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Where do bonds form?

Posted: Sun Mar 01, 2015 3:06 pm
by Glenda Marshall DIS 3M
I am slightly confused how to know where bonds form in organic reaction mechanisms. For example, if we look at the reaction between propene, CH3CHCH2, and hydrogen bromide, HBr, how do you know which carbon the hydrogen bonds with once the sigma bond between H and Br breaks? The answer key shows it bonding with the carbon on the right, but I don't know how they got that. Thank you!

Re: Where do bonds form?

Posted: Sun Mar 01, 2015 3:29 pm
by Chem_Mod
Adding H to the end carbon results in a secondary carbocation as the intermediate, meaning that the carbon bearing the positive charge is attached to two other carbons. Adding H to the central carbon instead results in a primary carbocation.

A secondary carbocation is more stable, since more electrons from neighboring carbons can flow in to stabilize the positive charge. So the mechanism that happens is the one which forms the secondary carbocation, which is when the H is attached to the end carbon.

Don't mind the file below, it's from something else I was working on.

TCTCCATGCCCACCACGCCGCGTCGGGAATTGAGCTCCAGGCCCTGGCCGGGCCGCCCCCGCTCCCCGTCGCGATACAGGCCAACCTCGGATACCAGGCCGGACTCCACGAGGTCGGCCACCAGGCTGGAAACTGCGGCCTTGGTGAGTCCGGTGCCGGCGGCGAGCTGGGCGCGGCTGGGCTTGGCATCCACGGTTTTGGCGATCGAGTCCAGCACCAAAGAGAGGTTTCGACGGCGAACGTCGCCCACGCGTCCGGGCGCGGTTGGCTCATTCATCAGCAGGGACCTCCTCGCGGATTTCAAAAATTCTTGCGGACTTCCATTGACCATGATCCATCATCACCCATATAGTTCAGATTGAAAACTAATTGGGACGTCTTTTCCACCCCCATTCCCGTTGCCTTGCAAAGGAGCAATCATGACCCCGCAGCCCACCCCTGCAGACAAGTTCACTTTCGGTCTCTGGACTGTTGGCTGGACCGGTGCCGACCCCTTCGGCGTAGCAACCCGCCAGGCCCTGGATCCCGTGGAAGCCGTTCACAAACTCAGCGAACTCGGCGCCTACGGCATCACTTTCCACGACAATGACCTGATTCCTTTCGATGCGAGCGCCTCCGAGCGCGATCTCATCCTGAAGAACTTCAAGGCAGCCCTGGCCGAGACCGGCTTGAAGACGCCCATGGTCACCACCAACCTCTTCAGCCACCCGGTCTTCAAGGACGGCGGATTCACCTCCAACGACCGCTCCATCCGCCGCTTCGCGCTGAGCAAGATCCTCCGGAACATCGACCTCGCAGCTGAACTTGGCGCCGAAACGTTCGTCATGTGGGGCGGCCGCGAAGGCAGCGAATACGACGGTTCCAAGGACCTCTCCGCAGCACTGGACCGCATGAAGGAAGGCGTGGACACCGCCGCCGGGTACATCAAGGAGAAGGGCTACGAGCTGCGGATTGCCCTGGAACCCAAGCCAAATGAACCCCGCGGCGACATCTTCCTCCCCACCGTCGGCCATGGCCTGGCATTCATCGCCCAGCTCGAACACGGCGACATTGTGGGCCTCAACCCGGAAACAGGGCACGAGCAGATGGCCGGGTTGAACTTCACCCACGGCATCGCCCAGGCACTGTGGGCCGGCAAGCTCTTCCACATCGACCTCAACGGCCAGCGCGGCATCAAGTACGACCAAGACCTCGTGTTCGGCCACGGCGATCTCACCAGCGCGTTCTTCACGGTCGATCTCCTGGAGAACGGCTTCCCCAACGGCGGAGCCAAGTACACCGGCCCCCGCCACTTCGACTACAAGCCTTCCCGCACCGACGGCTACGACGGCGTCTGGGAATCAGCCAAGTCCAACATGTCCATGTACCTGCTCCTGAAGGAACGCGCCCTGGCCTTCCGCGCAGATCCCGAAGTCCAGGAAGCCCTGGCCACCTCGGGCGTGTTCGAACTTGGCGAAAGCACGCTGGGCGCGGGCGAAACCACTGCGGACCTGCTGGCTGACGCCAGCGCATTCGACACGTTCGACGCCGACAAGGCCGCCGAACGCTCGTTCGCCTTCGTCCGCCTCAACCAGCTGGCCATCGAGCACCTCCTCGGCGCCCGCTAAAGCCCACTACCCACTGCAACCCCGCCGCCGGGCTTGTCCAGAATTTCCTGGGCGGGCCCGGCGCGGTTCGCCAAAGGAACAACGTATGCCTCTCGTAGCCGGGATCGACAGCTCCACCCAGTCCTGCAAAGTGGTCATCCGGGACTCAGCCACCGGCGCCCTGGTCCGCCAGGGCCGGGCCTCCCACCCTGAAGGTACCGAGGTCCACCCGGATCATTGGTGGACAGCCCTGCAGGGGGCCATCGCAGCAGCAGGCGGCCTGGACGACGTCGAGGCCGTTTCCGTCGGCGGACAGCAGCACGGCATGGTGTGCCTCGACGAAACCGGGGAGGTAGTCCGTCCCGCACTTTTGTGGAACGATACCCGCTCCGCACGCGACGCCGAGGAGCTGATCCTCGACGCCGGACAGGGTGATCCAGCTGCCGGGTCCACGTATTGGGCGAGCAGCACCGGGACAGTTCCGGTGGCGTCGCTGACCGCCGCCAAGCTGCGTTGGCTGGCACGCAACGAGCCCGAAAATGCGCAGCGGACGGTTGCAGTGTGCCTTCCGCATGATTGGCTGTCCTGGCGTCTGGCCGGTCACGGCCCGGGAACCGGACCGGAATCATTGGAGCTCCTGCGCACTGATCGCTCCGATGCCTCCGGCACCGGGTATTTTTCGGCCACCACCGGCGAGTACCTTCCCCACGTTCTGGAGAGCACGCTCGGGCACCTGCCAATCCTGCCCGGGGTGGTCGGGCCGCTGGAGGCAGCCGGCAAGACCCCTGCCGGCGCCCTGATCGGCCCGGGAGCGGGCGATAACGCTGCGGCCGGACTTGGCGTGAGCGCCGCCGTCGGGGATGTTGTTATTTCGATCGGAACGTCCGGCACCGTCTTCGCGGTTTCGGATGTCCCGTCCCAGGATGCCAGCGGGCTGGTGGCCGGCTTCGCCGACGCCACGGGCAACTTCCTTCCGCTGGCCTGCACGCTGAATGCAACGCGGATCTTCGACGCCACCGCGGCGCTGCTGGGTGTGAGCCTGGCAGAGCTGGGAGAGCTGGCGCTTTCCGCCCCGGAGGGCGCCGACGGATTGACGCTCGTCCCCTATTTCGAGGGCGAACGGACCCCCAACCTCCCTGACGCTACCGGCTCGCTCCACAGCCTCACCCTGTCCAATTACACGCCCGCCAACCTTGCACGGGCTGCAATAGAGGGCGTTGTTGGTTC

This concept of adding HX across unsymmetrical alkenes is called Markovnikov's Rule, which says:
1. the "H" adds to whichever carbon that already has more H
2. the "X" adds to whichever carbon that is more substituted (has less H)

Re: Where do bonds form?

Posted: Wed Mar 04, 2015 8:53 pm
by Justin Le 2I
So in this case, does the Br add onto the central C?

Re: Where do bonds form?

Posted: Wed Mar 04, 2015 10:22 pm
by Chem_Mod
Yes, the end product will have Br on the more substituted carbon (center and not the end)